# Why so many arguments for the transformation equations of generalized coordinates?

For a system of $N$ particles with $k$ holonomic constraints, their Cartesian coordinates are expressed in terms of generalized coordinates as $$\mathbf{r}_1 = \mathbf{r}_1(q_1, q_2,..., q_{3N-k}, t)$$ $$...$$ $$\mathbf{r}_N = \mathbf{r}_N(q_1, q_2,..., q_{3N-k}, t)$$

Each particle in space can be uniquely identified by 3 independent variables, so why aren't the above of the form $$\mathbf{r}_i = \mathbf{r}(q_{i1}, q_{i2}, q_{i3})?$$

Note there is only one transformation $\mathbf{r}$ for all $\mathbf{r}_i$, a function of only three generalised coordinates and independent of $t$.

The generalized coordinates of a system of $N$ particles apply to the system as a whole, not the individual particles, and accordingly they can (and often do) combine the coordinates of multiple particles.

One common example is that of two-body orbital motion: one generalized coordinate is the position of the center of mass of the system,

$$\mathbf{q}_1 = \frac{m_1 \mathbf{r}_1 + m_2 \mathbf{r}_2}{m_1 + m_2}$$

and the other is the displacement vector between the two bodies,

$$\mathbf{q}_2 = \mathbf{r}_2 - \mathbf{r}_1$$

Each of the generalized coordinates depends on physical coordinates from both objects, and if you invert the transformation you'll find that the physical coordinates of each object depend on both generalized coordinates. So you can't just express $\mathbf{r}_i$ in terms of $q_{i(1,2,3)}$ alone.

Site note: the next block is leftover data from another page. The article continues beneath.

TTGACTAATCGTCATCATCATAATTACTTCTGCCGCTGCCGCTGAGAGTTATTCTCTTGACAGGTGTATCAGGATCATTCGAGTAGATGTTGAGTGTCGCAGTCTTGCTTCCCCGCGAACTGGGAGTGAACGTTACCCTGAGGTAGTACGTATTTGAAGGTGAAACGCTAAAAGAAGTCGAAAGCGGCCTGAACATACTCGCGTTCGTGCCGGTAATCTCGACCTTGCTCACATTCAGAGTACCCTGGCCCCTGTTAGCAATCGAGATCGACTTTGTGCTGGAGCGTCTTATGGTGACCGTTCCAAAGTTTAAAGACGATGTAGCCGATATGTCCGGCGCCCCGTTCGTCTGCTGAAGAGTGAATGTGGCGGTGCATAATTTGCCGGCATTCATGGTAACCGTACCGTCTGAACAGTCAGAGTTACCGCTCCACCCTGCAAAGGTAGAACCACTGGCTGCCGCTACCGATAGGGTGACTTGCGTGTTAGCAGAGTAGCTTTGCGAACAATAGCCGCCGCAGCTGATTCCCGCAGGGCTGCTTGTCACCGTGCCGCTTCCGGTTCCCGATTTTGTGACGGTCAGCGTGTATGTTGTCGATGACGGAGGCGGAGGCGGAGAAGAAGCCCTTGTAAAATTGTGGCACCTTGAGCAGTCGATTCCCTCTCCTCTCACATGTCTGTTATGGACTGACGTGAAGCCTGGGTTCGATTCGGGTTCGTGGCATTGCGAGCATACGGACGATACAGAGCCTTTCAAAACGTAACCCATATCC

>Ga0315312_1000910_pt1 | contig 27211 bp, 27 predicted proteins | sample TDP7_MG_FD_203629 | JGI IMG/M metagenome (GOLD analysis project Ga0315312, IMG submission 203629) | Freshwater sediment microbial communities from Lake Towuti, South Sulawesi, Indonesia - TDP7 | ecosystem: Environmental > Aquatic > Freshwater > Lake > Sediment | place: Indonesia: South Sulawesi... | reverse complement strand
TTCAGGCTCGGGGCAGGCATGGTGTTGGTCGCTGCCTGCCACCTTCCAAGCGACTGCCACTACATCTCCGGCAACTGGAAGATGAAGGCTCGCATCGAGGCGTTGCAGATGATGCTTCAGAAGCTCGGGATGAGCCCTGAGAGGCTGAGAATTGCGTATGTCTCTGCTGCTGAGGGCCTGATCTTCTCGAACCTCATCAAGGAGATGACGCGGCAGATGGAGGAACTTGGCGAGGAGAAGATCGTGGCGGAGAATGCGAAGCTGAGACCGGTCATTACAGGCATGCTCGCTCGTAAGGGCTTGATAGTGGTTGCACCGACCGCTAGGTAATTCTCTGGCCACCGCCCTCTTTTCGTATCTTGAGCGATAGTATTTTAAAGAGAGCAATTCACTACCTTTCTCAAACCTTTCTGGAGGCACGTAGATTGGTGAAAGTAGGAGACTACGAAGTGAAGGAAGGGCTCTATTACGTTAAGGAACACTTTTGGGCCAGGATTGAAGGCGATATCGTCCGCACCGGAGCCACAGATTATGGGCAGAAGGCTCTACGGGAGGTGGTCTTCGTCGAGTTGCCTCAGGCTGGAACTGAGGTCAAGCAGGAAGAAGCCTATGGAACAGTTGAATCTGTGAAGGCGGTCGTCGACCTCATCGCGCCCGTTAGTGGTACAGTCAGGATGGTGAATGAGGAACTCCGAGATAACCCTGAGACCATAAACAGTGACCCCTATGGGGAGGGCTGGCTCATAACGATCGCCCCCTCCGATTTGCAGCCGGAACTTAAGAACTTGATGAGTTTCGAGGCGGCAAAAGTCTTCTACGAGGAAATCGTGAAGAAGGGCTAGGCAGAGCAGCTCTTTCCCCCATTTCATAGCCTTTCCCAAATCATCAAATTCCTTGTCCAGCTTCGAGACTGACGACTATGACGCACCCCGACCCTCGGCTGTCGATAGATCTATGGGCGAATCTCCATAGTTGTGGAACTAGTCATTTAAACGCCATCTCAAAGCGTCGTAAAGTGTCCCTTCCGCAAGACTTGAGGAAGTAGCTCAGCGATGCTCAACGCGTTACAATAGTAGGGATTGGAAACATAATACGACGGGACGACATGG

• So it is not necessary the generalized coordinates refer to the positions of particles right? In your example we could also have the generalized coordinates as the $r, \theta, \phi$ for each particle, whereas $r_{cm}$ and $r_{rel}$ clearly shows that this isn't always the case. Commented Feb 20, 2022 at 13:56
• @AntoniosSarikas I'm not sure I understand your question. I guess you could consider the spherical coordinates of each particle as a set of generalized coordinates, but that wouldn't be an example of a generalized coordinate that combines the physical coordinates of two or more different particles. (So that example would not have been a demonstration of the point I wanted to make in this answer.) Commented Feb 20, 2022 at 22:14
• I wanted to point out that is not necessary the generalized coordinates refer to particle's position, as your example showed. And that is why we must take into account all the generalized coordinates. Commented Feb 21, 2022 at 13:48
• @AntoniosSarikas Hmm okay... well, I suppose all I can say is that I disagree it would be beneficial to add that to the answer. Commented Feb 21, 2022 at 20:32

The $k$ holonomic constraints are used to eliminate $k$ $q$s, so reducing their number from $3N$ to $3N-k$. This then introduces the dependence of some of the transformation equations on t and other $q$s.

You have k holonomic constraints of the form $$\mathbf{f}_1(q_1, q_2,..., q_{3N},t) = 0$$ $$...$$ $$\mathbf{f}_k(q_1, q_2,...,q_{3N}, t) = 0$$ $3N$ q coordinates for the $N$ particles $$(q_1,q_2,q_3), (q_4,q_5,q_6),..., (q_{3N-2},q_{3N-1},q_{3N})$$ $3N$ transformation equations relating cartesian to generalised coordinates $$\mathbf{r}_1 = \mathbf{r}_1(q_1,q_2,q_3)$$ $$...$$ $$\mathbf{r}_N = \mathbf{r}_N(q_{3N-2},q_{3N-1},q_{3N})$$ Using the first constraint to eliminate $q_1$ gives $\mathbf{r}_1= \mathbf{g}_1(q_2,q_3,..,q_{3N},t)$ which is of the same form as one of the transformation equations you quoted. Which $q$ can be eliminated depends upon the constraints of the problem and so in general, the transformation equations are of the form $$\mathbf{r}_i= \mathbf{r}_i(q_1,q_2,..,q_{3N-k},t)$$